Facilitating learning and improving performance by creating, using and managing appropriate technological processes and resources
The digital divide in America has never been more apparent than it has in the face of COVID-19. Disparities which already existed due to economic and geographic factors have only become further exacerbated in recent months. As more individuals work remotely and families navigate distance learning for their children, the need for access to broadband internet in all areas of the US is abundantly clear.
Although an unexpected message from the Benton Institute for Broadband & Society, our aim is really about opportunity and community. We believe that communications policy—rooted in the values of access, equity, and diversity—has the power to deliver new opportunities and strengthen communities to bridge our divides. We don't believe that broadband educates children. We do believe that broadband facilitates vital connections between students and teachers, especially during this time when so many schools are shuttered. We don't believe broadband makes you healthy.
The debate on whether broadband is a luxury or an essential connection to society is over. More than twice as many people are now using residential broadband during business hours as before the COVID-19 crisis. Over 55 million students have been impacted by school closures. The use of telehealth has skyrocketed. This, I believe, is our broadband moment: a hinge of history that will determine whether today’s residential broadband is fit for the changed world in which we inhabit or whether its limits work to disadvantage those that are not equipped to use it.
A quarter-century ago, the idea of “educational technology” popularized the notion that children would benefit if computers in schools and libraries were connected to the internet.
Michigan State University's Quello Center reported this week that middle and high school students with high-speed Internet access at home have more digital skills, higher grades, and perform better on standardized tests, such as the SAT. Regardless of socioeconomic status, students who cannot access the Internet from home or are dependent on a cell phone for Internet access do worse in school and are less likely to attend college or university. The deficit in digital skills contributes to lower student interest in careers related to science, technology, engineering, and math.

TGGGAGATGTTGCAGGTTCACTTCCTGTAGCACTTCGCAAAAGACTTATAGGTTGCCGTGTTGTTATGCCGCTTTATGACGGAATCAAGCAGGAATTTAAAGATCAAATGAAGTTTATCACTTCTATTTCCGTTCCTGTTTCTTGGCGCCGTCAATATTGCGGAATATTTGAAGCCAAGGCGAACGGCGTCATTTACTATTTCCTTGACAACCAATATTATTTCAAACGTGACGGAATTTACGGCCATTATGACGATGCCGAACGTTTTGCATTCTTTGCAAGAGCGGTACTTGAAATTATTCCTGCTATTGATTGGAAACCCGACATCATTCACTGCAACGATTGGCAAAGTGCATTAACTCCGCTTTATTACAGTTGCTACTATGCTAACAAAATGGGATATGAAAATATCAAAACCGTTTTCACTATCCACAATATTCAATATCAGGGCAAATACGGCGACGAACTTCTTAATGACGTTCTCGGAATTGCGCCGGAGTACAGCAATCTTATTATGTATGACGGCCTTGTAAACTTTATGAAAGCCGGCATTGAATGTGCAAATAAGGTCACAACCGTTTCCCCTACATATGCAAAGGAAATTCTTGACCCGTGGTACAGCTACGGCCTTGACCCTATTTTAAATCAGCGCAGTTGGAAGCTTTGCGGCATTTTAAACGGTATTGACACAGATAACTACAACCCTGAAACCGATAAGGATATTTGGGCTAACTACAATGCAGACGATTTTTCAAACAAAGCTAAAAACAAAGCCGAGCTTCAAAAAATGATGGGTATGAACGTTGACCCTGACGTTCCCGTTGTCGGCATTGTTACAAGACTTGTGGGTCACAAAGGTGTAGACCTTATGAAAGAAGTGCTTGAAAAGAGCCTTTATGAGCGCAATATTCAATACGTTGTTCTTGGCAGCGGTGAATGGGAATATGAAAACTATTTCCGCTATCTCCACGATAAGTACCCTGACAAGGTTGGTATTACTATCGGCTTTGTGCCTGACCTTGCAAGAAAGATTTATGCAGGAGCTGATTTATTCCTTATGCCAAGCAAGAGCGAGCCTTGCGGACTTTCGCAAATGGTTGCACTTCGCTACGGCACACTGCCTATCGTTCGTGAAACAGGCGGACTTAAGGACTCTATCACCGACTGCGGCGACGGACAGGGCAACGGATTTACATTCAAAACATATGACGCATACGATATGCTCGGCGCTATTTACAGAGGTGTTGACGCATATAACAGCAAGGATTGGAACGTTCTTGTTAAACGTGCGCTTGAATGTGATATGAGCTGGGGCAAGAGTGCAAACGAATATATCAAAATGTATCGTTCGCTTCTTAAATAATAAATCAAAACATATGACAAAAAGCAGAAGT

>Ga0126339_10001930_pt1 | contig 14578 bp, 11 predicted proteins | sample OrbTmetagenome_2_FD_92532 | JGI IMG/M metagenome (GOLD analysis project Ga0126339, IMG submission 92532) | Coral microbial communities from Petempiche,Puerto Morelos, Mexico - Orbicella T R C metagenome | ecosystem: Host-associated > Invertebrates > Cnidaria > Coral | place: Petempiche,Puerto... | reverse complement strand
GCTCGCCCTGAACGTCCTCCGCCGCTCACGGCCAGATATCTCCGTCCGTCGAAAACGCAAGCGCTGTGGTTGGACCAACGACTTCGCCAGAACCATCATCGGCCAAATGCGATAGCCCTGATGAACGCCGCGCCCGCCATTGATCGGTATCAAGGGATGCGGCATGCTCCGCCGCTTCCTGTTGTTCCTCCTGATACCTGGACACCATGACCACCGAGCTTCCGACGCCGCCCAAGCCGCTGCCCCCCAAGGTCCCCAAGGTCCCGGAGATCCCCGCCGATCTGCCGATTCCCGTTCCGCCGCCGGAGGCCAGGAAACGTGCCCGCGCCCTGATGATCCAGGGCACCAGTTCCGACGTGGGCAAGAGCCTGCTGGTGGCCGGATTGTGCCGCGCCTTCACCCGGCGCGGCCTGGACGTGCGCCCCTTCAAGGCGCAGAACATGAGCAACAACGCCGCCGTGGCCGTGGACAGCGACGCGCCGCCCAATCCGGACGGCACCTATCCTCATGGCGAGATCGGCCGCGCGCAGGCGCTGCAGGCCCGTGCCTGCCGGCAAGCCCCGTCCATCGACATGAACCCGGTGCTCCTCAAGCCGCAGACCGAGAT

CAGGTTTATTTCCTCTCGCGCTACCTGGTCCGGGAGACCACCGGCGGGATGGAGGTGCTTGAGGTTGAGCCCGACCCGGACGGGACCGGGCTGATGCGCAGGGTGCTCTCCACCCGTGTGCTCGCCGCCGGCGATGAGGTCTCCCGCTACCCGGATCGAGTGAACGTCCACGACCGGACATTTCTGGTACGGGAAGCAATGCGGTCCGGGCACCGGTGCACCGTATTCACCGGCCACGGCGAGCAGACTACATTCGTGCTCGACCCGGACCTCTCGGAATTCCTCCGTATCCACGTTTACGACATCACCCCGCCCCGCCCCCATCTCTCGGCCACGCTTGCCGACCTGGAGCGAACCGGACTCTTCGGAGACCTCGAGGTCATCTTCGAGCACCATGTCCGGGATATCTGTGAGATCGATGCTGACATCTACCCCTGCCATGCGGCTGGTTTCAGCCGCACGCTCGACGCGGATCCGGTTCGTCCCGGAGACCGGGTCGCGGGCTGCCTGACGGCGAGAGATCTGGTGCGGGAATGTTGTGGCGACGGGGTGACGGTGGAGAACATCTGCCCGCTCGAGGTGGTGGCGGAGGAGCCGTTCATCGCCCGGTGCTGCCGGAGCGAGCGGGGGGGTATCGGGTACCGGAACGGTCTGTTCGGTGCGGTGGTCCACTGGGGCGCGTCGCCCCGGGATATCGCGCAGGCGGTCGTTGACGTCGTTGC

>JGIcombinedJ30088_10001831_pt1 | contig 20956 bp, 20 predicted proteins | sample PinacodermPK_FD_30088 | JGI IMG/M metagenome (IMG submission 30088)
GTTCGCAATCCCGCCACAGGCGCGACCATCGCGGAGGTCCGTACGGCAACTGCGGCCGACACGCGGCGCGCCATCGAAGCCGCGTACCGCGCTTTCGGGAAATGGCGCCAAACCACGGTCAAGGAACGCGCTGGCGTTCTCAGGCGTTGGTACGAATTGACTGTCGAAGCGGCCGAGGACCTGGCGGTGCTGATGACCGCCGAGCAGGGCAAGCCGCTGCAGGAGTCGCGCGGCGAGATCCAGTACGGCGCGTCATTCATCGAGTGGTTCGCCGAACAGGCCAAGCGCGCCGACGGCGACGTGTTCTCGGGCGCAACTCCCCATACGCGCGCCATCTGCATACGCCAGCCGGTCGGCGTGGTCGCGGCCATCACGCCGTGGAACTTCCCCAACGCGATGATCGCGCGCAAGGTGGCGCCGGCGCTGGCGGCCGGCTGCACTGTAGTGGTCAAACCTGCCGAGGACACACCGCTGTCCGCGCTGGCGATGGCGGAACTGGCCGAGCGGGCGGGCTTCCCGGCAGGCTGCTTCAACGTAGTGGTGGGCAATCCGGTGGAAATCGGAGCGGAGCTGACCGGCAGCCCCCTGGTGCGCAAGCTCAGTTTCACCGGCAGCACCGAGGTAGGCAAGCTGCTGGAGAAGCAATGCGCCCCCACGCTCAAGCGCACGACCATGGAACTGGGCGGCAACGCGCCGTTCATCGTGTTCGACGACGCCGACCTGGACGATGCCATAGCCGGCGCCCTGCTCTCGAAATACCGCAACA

In communities where too many people have no access to broadband infrastructure, investing in connections to community anchor institutions is an intermediate step that can pay huge public dividends. Imperial County, located in the sparsely populated desert region of southeastern California, is an exciting example. When relying on a single telecommunications provider and its outdated technology, Imperial County school districts, higher-education institutions, and government agencies had limited access to broadband infrastructure.
A nonprofit, member-owned organization governed by Michigan’s public universities, Merit is America’s longest running regional research and education network – founded in 1966. Merit’s management and network expertise goes back all the way to the National Science Foundation Network (NSFNet), which spawned the modern internet. After more than fifty years of innovation, Merit continues to serve higher education, K-12, library, government, health-care and public-sector members. Its work goes beyond connectivity to include security and community services.
Perhaps the biggest news of the week was the agenda for the Federal Communications Commission's July 10 Open Meeting, which FCC Chairman Ajit Pai laid out in a blog post on June 18, 2019. I'm traveling to New York this week; below is a shorter-than-usual weekly that takes a look at how Chairman Pai plans to take education out of the Educational Broadband Service -- and broadcast television.
I know firsthand what it’s like living on the wrong side of the digital divide because my local community in rural Minnesota has been experiencing it for far too long. That is one of the reasons why I founded A Better Wireless, a wireless ISP that is seeking to connect rural Minnesotans who lack affordable broadband access.
The Benton Foundation and EducationSuperHighway met with Federal Communications Commission Wireline Competition Bureau staff and separately with legal advisors to Chairman Pai and Commissioners Rosenworcel and Starks on March 7, 2019, to discuss a white paper on E-rate.